Proud To Be Stupid
As we head into the crucial conference report on the recovery package and the expected final vote, I'm still kind of marveling at how the GOP, despite being discredited, disempowered and disliked during this debate, still somehow thinks that they came out on top of it all. Now, history being what it is, they are surely looking to 1993-94, thinking that they had nothing to gain from supporting Obama's vision for getting the economy back on track, and with the expected long recession, hoping that they can blame every dip downward the next two years on the President and his party and return to prominence. Now, when you've got basically nothing, I'm sure that can be something of a comfort. But it's the pride in a strategy that presupposes horrible economic pain for millions of Americans that gets me.
Three months after their Election Day drubbing, Republican leaders see glimmers of rebirth in the party's liberation from an unpopular president, its selection of its first African American chairman and, most of all, its stand against a stimulus package that they are increasingly confident will provide little economic jolt but will pay off politically for those who oppose it.
After giving the package zero votes in the House, and with their counterparts in the Senate likely to provide in a crucial procedural vote today only the handful of votes needed to avoid a filibuster, Republicans are relishing the opportunity to make a big statement. Rep. Pete Sessions (R-Tex.) suggested last week that the party is learning from the disruptive tactics of the Taliban, and the GOP these days does have the bravado of an insurgent band that has pulled together after a big defeat to carry off a quick, if not particularly damaging, raid on the powers that be.
"We're so far ahead of where we thought we'd be at this time," said Rep. Paul D. Ryan (R-Wis.), one of several younger congressmen seeking to lead the party's renewal. "It's not a sign that we're back to where we need to be, but it's a sign that we're beginning to find our voice. We're standing on our core principles, and the core principle that suffered the most in recent years was fiscal conservatism and economic liberty. That was the tallest pole in our tent, and we took an ax to it, but now we're building it back."
This fawning profile by Hairboy Byron York is even giddier. With an essential truth right at the top.
You see it all over Capitol Hill, in the hallways, the hearing rooms, the gathering spots. Republicans, coming off a devastating, across-the-board electoral defeat, are … happy. Being in opposition, after eight years of a Republican presidency and 12 years of GOP rule in Congress, suits many of them just fine.
It’s not that they were glad to lose. There are a lot of indignities involved in being the minority, and a pretty small minority at that. But talk to Republican lawmakers and insiders these days, and they speak as if an enormous weight has been lifted from their shoulders. Some of that weight was named George W. Bush, but in a larger sense, Republicans are relieved to be free of the burden of running things.
So are Americans. Because, facing the worst crisis since the Great Depression, Republicans have distinguished themselves by claiming the New Deal caused and prolonged the last Depression, called the bill a "reparations" bill and a "generational theft" bill (parroting Michelle Malkin, misused data from the CBO, claimed that infrastructure spending doesn't work and that government hasn't created a single job, etc., etc., etc. And in the short-term, the public totally rejected them. This makes them happy.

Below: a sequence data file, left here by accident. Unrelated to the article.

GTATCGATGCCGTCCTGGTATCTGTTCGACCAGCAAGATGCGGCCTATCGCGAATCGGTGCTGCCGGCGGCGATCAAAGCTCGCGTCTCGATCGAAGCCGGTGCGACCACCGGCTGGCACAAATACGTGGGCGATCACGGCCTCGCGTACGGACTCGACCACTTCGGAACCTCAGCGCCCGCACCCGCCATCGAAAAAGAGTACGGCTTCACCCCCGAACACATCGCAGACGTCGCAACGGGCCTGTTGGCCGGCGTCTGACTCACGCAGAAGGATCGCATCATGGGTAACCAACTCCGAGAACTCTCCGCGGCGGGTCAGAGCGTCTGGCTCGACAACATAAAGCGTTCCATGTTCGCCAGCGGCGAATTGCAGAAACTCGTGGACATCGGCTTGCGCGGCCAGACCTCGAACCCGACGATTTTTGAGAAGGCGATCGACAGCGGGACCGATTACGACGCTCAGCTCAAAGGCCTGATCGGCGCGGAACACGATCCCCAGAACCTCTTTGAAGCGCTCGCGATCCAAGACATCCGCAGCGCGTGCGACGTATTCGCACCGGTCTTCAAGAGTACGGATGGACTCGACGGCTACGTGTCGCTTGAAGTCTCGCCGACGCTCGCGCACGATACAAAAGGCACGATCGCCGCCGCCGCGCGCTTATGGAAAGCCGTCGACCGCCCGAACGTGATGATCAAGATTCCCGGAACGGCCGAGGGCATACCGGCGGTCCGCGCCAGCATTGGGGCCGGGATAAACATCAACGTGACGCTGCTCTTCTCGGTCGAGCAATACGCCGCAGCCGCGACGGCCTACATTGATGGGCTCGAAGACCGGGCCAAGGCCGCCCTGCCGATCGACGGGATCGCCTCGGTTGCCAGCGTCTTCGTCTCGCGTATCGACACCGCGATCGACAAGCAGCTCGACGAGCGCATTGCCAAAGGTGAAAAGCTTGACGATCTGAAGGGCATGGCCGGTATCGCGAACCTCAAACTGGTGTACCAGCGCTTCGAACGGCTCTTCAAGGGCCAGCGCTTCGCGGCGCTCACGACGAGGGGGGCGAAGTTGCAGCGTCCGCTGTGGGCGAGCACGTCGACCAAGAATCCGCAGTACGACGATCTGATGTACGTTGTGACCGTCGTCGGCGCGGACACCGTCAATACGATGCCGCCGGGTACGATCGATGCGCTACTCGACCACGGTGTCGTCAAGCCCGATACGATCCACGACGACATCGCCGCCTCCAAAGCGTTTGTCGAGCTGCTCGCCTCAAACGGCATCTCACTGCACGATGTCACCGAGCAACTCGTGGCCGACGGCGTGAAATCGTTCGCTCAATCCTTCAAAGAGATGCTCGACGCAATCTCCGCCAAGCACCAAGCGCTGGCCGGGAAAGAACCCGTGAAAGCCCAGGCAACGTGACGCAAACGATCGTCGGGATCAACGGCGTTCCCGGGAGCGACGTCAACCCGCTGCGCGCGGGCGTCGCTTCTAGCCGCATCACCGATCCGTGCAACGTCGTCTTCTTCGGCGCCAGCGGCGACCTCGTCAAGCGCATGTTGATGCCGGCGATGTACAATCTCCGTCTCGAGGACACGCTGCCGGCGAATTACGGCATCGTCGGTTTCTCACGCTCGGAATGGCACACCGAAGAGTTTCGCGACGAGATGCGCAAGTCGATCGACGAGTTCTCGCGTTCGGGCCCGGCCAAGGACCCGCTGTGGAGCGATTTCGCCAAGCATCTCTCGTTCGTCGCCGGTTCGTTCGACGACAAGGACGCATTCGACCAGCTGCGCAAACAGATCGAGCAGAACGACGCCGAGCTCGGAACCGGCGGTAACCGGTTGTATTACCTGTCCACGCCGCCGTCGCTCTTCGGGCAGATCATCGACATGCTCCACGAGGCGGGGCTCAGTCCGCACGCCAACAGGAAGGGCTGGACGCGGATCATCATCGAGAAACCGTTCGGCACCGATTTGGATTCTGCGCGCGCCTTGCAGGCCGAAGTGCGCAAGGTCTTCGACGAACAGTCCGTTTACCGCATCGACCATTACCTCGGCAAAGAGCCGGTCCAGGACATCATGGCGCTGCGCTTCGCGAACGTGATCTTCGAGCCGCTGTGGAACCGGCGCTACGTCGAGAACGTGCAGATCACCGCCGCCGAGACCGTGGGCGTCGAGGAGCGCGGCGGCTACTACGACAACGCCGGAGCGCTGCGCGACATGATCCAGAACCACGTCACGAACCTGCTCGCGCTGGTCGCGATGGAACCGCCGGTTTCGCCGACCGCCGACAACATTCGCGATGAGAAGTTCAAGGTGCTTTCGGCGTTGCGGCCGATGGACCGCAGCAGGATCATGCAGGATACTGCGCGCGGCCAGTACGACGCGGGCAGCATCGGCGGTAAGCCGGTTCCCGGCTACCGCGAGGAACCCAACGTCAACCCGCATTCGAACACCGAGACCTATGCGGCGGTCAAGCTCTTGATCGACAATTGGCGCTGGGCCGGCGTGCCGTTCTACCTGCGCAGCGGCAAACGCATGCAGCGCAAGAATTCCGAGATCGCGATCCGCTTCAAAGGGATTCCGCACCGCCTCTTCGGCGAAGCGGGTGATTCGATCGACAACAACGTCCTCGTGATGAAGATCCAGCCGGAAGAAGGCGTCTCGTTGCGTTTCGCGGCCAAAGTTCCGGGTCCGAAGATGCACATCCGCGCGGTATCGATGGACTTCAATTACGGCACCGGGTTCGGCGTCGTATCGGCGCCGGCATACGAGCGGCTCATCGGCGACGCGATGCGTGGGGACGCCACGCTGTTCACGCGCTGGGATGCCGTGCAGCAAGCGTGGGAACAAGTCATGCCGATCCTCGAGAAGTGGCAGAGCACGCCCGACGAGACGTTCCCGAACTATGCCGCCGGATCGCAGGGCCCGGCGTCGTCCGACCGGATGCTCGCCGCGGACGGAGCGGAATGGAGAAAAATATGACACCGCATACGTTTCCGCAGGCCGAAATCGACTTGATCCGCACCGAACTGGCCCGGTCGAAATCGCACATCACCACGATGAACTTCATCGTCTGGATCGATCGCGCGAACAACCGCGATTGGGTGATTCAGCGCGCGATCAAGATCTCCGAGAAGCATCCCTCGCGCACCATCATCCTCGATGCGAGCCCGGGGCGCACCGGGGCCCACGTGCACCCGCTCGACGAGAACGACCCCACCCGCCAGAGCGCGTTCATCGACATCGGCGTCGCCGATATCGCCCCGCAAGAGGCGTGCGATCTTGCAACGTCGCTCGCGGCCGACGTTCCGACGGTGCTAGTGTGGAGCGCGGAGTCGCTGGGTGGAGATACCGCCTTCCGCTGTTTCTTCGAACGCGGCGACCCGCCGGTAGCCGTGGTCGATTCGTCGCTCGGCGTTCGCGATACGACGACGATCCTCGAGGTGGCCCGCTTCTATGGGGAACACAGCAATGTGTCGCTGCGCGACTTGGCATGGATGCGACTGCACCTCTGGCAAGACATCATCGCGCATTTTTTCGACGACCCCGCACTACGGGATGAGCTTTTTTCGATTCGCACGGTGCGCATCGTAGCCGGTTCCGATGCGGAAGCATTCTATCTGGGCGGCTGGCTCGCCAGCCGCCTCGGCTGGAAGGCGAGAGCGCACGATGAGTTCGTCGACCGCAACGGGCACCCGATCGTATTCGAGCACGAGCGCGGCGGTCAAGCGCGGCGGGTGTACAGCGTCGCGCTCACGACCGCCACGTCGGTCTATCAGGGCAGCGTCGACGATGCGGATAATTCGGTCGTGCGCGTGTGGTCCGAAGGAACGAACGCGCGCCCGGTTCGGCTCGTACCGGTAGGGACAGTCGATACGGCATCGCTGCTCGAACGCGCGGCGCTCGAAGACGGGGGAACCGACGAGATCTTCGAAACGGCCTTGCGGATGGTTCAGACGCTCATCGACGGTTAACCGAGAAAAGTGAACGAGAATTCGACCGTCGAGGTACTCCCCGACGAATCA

“Look at these faces,” said California Rep. Kevin O. McCarthy, pointing to a roomful of Republicans and their families during a dinner in one of the resort’s expansive ballrooms. “They’re all smiling. You’d think these people are still in the majority.”
Obviously, they’re far from it. But that fact is breeding a much-needed unity that Republicans lost years ago, members say.
“We’re more unified than I’ve seen in four or five years,” said California Rep. Dan Lungren, who challenged Republican Leader John A. Boehner of Ohio late last year. “It has to do with being surrounded.” [...]
“I know all of you are pumped about the vote the other day,” Virginia Rep. Eric Cantor, the party whip, told lawmakers Friday night, eliciting loud cheers from the roomful of Republicans. “We’ll have more to come.” [...]
Indiana Rep. Mike Pence, the chairman of the Republican Conference whose office organized the three-day retreat, kicked off the final dinner with a clip of George C. Scott as Gen. Patton imploring his troops, “We’re going to kick the hell out of (the enemy) all the time, and we’re going to go through him like crap through a goose.”
Actually, this is starting to make sense to me. For Republicans, politics has nothing to do with improving people's lives or leaving the world better off than when you found it. It's about going through them like "crap through a goose." It's a wrestling match and they like getting into their tights and jumping off the top rope. That they lack values and direction makes no difference - they like going out and knocking their opponent against the turnbuckle.
The problem is that the media feeds upon such horseplay, and the Democrats are so risk-averse and responsible that the dynamic frequently becomes the aggressor versus the weak and cowardly. And the media cheerleading at this assault and battery becomes pervasive enough that Democrats scale back their agenda and water down their plans. What's worse than Republicans being proud to be stupid is that their shtick works.